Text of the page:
A new supervised learning approach to grasp planning in robots
Researchers at the University of Utah have recently developed a probabilistic grasp planner that can explicitly model grasp types to plan high-quality precision and power grasps in real time. Their supervised learning approach, outlined in a paper pre-published on arXiv, can effectively plan both power and precision grasps for a given object.
For both humans and robots, different manipulation tasks require different types of grasps. For instance, holding a heavy tool, such as a hammer, requires a multi-fingered power grasp that offers stability, while holding a pen requires a multi-fingered precision grasp, as this can impart dexterity on the object.
When testing their previous approach to grasp planning, the team of researchers at the University of Utah noticed that it almost always generated power grasps in which the robot's hand wraps around an object, with large contact regions between its hand and the object. These grasps are useful for completing a variety of robotic tasks, such as picking up objects somewhere else in the room, yet they are unhelpful when performing in-hand manipulation tasks.
"Think about moving a paintbrush or scalpel you're holding with your fingertips," Tucker Hermans, one of the researchers who carried out the study, told TechXplore. "These kinds of tasks require precision grasps, where the robot holds the object with its fingertips. Looking at the literature, we saw that existing methods tend to generate only one kind of grasp, either precision or power. So we set out to create a grasp-synthesis approach that can handle both. This way, our robot can use power grasps to stably pick and place objects it wants to move, but precision grasps when it needs to perform in-hand manipulation tasks."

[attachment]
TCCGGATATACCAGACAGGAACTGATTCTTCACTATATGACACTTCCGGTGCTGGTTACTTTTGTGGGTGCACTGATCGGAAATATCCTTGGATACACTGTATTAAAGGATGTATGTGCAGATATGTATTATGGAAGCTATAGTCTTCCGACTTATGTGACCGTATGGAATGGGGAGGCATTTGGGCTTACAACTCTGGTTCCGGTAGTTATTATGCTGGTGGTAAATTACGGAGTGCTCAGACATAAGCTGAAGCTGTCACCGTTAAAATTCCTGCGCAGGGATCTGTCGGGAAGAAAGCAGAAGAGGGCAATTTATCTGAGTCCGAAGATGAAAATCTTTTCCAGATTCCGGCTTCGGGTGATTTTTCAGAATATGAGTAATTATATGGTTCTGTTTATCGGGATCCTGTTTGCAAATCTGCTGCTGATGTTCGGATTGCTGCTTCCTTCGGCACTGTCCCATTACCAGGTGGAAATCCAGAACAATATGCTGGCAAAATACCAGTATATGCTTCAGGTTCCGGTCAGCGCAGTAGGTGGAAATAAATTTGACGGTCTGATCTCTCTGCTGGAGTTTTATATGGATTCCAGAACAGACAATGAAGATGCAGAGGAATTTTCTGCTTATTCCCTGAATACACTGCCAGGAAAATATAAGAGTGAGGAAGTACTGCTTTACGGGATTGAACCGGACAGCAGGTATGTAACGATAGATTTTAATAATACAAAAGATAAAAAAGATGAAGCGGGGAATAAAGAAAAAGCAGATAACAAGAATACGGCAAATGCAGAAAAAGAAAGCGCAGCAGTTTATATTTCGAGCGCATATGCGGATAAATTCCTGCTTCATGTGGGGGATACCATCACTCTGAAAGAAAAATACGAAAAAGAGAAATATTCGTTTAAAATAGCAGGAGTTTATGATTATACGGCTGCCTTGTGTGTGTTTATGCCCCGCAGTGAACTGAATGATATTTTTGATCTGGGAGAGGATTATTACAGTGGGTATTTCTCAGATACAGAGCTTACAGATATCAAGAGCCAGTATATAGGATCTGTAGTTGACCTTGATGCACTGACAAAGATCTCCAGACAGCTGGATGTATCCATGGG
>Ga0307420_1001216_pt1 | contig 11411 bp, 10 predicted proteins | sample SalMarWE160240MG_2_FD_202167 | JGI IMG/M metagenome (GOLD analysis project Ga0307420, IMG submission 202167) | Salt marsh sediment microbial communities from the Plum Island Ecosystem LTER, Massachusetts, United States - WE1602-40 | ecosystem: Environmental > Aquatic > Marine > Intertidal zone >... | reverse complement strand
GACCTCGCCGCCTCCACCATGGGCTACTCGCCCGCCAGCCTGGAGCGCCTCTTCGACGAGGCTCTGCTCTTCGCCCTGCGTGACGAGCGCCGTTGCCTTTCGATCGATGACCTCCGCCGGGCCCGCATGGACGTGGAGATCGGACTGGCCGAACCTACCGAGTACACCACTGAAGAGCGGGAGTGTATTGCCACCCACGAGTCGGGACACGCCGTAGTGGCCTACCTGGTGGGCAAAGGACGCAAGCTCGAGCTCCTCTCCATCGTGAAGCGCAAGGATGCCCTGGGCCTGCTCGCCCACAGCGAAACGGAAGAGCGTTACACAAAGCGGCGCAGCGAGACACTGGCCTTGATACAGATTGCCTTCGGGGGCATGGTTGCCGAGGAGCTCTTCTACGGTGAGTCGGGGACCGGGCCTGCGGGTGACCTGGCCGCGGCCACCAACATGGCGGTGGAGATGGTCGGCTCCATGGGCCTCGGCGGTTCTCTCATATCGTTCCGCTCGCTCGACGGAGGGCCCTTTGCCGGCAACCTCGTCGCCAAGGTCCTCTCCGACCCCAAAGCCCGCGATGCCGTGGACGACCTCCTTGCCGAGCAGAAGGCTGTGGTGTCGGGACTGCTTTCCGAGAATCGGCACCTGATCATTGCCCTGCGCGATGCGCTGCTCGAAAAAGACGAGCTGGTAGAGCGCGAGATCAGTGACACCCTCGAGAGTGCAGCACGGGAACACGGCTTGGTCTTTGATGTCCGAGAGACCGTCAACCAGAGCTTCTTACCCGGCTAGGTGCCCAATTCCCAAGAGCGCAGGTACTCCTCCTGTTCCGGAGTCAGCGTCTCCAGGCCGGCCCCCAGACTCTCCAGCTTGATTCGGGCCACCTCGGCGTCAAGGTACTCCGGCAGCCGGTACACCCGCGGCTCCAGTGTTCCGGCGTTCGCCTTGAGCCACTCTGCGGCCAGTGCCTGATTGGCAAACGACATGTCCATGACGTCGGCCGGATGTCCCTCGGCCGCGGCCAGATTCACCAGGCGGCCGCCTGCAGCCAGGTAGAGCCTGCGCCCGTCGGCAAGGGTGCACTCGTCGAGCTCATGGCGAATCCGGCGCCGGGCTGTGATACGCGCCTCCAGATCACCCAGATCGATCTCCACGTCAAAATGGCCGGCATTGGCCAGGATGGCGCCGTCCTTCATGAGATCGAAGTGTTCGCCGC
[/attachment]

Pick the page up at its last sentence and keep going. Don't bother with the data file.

In the approach to grasp planning devised by Hermans and his colleague Qingkai Lu, a robot learns to predict grasp success from past experiences. The robot attempts different types of grasps on different objects, recording which of these were successful and which failed. This data is then used to train a classifier to predict whether a given grasp will succeed or not.
"The classifier takes as input a depth image of the object and the selected grasp configuration (i.e. where to put the hand and how to shape the fingers)," Hermans explained. "In addition to predicting success, the classifier reports how confident it is that the grasp will succeed on a scale of zero to one. When presented with an object to grasp, the robot plans a grasp by searching over different possible grasps and selecting the grasp which the classifier predicts the highest confidence in succeeding."
The supervised learning approach developed by Hermans and Lu can plan different types of grasps for previously unseen objects, even when only partial visual information is available. Theirs could be the first grasp planning method to explicitly plan both power and precision grasps.
The researchers evaluated their model and compared it with a model that does not encode grasp type. Their findings suggest that modeling grasp type can improve the success rate of generated grasps, with their model outperforming the other method.
"We believe that our results are important in two meaningful ways," Hermans said. "First, our proposed approach enables a robot to explicitly select the kind of grasp it desires, solving the issue we set out to address. Second, and potentially more important, adding this grasp-type knowledge into the system actually improves the ability for the robot to successfully grasp objects. Thus, even if you only want one type of grasp, say power grasps, it still helps to know that precision grasps exist when learning to grasp."
The approach devised by Hermans and Lu could aid the development of robots that can generate a diverse set of grasps. This would ultimately allow these robots to complete a broader variety of tasks, which entail different types of object manipulation.
"We are now looking at two direct extensions of this work," Hermans said. "First, we wish to examine the effects of modeling more types of grasps, for example, distinguishing between sub-types of precision grasps characterized by different segments of the finger making contact with the object. In order to achieve this, we are planning to augment the robot hand with skin in order to enable automatic detection of where contacts are made. Second, we wish to incorporate more information to aid in automatically selecting the appropriate type of grasp given a requested task. For example, how can the robot automatically decide that it should use a precision grasp to create a painting, without the operator telling it?"
More information: Modeling grasp type improves learning-based grasp planning. arXiv:1901.02992 [cs.RO]. arxiv.org/abs/1901.02992
© 2019 Science X Network